Letter abstract


Nature Cell Biology 5, 224 - 230 (2003)
Published online: 24 February 2003 | doi:10.1038/ncb942



There is a Retraction (November 2014) associated with this Letter.

Cytokines suppress adipogenesis and PPAR-big gamma function through the TAK1/TAB1/NIK cascade

Miyuki Suzawa1, Ichiro Takada1, Junn Yanagisawa1, Fumiaki Ohtake1, Satoko Ogawa1,3, Toshimasa Yamauchi4, Takashi Kadowaki4, Yasuhiro Takeuchi5, Hiroshi Shibuya3, Yukiko Gotoh1, Kunihiro Matsumoto6 & Shigeaki Kato1,2

Top

Pluripotent mesenchymal stem cells in bone marrow differentiate into adipocytes, osteoblasts and other cells1, 2. Balanced cytodifferentiation of stem cells is essential for the formation and maintenance of bone marrow; however, the mechanisms that control this balance remain largely unknown. Whereas cytokines such as interleukin-1 (IL-1) and tumour-necrosis factor-alpha (TNF-alpha) inhibit adipogenesis3, 4, the ligand-induced transcription factor peroxisome proliferator-activated receptor-gamma5 (PPAR-gamma), is a key inducer of adipogenesis. Therefore, regulatory coupling between cytokine- and PPAR-gamma-mediated signals might occur during adipogenesis. Here we show that the ligand-induced transactivation function of PPAR-gamma is suppressed by IL-1 and TNF-alpha, and that this suppression is mediated through NF-kappaB activated by the TAK1/TAB1/NF-kappaB-inducing kinase (NIK) cascade6, 7, 8, 9, a downstream cascade associated with IL-1 and TNF-alpha signalling. Unlike suppression of the PPAR-gamma transactivation function by mitogen-activated protein kinase-induced growth factor signalling through phosphorylation of the A/B domain10, NF-kappaB blocks PPAR-gamma binding to DNA by forming a complex with PPAR-gamma and its AF-1-specific co-activator PGC-2. Our results suggest that expression of IL-1 and TNF-alpha in bone marrow may alter the fate of pluripotent mesenchymal stem cells, directing cellular differentiation towards osteoblasts rather than adipocytes by suppressing PPAR-gamma function through NF-kappaB activated by the TAK1/TAB1/NIK cascade.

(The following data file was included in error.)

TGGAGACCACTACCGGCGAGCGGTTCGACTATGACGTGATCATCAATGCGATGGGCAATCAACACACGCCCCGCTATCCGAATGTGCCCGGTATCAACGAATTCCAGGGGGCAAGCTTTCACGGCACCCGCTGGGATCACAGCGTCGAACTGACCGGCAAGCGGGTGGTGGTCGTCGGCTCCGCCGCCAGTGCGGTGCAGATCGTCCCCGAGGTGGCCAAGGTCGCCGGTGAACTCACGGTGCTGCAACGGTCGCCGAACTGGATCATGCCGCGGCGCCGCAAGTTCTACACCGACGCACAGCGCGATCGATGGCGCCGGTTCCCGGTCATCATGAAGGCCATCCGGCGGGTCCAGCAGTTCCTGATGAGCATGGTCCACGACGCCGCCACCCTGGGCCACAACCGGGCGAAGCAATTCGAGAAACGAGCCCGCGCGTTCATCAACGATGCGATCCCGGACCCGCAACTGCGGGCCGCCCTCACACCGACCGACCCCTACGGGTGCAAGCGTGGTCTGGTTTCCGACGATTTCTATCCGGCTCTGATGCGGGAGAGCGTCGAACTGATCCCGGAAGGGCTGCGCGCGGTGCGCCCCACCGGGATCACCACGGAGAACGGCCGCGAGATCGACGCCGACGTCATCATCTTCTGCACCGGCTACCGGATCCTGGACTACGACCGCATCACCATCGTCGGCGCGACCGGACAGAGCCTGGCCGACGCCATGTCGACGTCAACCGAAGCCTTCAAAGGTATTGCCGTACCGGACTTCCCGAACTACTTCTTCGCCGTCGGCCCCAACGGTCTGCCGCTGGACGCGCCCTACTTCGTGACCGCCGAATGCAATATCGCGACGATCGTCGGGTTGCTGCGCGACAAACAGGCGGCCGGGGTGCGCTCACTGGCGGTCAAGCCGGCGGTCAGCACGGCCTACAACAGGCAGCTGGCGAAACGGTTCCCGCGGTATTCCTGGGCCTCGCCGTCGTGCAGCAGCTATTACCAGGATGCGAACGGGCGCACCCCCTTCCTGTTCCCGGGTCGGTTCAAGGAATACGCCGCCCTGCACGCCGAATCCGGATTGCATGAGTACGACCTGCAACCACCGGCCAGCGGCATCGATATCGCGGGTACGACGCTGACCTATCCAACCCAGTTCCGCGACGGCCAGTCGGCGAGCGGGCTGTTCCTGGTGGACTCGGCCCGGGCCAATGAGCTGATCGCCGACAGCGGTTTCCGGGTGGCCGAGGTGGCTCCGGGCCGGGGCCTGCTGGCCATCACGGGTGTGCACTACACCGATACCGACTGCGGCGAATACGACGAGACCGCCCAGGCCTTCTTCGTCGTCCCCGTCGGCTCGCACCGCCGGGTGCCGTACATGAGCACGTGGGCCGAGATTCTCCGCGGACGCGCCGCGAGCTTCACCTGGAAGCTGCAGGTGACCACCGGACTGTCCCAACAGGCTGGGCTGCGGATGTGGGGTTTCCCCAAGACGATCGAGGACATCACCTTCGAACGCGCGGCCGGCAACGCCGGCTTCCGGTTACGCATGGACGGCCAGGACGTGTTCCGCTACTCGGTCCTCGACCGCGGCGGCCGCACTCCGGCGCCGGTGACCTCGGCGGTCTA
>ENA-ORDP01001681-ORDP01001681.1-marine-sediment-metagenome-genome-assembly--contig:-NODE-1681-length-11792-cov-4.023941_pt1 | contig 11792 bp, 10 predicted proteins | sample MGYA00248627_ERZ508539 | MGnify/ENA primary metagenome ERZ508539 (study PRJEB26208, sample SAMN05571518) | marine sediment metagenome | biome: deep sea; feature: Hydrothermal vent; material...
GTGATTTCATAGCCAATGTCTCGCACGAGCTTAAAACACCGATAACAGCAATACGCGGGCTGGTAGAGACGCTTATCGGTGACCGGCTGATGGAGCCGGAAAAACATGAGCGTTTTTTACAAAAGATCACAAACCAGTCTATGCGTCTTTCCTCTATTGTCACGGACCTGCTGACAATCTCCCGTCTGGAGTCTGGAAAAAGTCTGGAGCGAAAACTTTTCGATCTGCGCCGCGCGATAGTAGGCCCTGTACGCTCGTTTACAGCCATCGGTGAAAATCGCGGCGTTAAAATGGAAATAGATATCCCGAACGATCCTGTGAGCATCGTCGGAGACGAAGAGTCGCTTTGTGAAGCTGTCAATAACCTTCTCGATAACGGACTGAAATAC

Top
  1. Institute of Molecular and Cellular Biosciences, University of Tokyo, Yayoi, Bunkyo-ku, Tokyo 113-0032, Japan
  2. CREST, Japan Science and Technology, 4-1-8 Honcho, Kawaguchi, Saitama 332-0012, Japan
  3. Division of Morphogenesis, Department of Developmental Biology, National Institute for Basic Biology, Okazaki 444-8585, Japan
  4. Department of Metabolic Diseases, Graduate School of Medicine, University of Tokyo, Tokyo 113-8655, Japan
  5. Division of Endocrinology Department of Medicine University of Tokyo School of Medicine, Mejirodai, Bunkyo-ku, Tokyo 112-8688, Japan
  6. Department of Molecular Biology, Graduate School of Science, Nagoya University, Chikusa-ku, Nagoya 464-8602, Japan

Correspondence to: Shigeaki Kato1,2 e-mail: uskato@mail.ecc.u-tokyo.ac.jp



MORE ARTICLES LIKE THIS
These links to content published by NPG are automatically generated

REVIEWS
PPARgamma agonists in the treatment of type II diabetes: is increased fatness commensurate with long-term efficacy?
International Journal of Obesity Reviews (01 Feb 2003)

RESEARCH
An adipogenic cofactor bound by the differentiation domain of PPARgamma
The EMBO Journal Article (01 Jul 1999)
Activation of peroxisome proliferator-activated receptor-gamma stimulates the growth arrest and DNA-damage inducible 153 gene in non-small cell lung carcinoma cells
Oncogene Original Article (27 Mar 2002)


Extra navigation

naturejobs

natureevents